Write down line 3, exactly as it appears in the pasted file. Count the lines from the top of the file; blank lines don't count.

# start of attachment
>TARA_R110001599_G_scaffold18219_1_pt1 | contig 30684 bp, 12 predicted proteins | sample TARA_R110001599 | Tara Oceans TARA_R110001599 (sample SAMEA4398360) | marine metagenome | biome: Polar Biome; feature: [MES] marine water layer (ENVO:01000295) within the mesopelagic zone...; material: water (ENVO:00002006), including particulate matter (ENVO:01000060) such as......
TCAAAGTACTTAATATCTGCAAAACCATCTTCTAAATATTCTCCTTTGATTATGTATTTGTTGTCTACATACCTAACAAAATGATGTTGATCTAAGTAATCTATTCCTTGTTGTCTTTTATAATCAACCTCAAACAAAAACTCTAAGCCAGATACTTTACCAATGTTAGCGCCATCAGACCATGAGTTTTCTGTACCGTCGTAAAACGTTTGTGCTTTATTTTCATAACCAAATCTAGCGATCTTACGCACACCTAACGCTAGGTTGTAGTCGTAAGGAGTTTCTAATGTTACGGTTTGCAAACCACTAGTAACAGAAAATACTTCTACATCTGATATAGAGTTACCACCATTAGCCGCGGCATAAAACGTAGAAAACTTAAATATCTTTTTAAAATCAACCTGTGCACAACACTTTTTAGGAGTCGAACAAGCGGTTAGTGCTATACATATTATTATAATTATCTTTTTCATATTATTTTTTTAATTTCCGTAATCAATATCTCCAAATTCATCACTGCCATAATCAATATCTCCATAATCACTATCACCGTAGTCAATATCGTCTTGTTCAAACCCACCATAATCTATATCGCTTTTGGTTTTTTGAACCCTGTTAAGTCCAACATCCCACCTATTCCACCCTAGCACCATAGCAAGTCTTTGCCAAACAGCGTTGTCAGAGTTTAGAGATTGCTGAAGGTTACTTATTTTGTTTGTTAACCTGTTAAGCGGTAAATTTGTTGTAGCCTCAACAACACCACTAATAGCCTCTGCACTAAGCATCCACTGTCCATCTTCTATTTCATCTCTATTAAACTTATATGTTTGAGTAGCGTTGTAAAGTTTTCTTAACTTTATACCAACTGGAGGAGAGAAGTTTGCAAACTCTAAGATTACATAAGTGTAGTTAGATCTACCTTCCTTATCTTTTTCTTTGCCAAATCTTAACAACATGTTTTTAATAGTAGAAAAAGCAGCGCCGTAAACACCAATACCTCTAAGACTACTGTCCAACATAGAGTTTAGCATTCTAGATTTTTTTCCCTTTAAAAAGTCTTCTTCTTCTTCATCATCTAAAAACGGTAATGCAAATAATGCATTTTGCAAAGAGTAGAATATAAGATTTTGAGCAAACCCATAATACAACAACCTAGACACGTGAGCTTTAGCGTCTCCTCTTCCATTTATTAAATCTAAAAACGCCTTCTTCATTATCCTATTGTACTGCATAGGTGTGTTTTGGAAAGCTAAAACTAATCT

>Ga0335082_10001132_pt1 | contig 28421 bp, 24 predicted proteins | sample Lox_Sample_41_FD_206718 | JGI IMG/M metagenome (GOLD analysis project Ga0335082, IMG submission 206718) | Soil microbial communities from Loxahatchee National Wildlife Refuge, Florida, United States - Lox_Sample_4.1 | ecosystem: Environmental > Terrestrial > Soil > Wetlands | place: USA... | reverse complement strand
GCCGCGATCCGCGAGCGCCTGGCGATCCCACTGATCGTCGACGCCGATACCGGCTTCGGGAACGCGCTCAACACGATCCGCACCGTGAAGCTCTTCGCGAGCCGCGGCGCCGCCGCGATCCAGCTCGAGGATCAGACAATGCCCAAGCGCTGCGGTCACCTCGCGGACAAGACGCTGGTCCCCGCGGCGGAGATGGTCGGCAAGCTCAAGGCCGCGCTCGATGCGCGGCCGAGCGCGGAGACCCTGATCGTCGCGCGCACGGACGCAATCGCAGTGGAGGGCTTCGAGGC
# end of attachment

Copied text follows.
>Ga0335082_10001132_pt1 | contig 28421 bp, 24 predicted proteins | sample Lox_Sample_41_FD_206718 | JGI IMG/M metagenome (GOLD analysis project Ga0335082, IMG submission 206718) | Soil microbial communities from Loxahatchee National Wildlife Refuge, Florida, United States - Lox_Sample_4.1 | ecosystem: Environmental > Terrestrial > Soil > Wetlands | place: USA... | reverse complement strand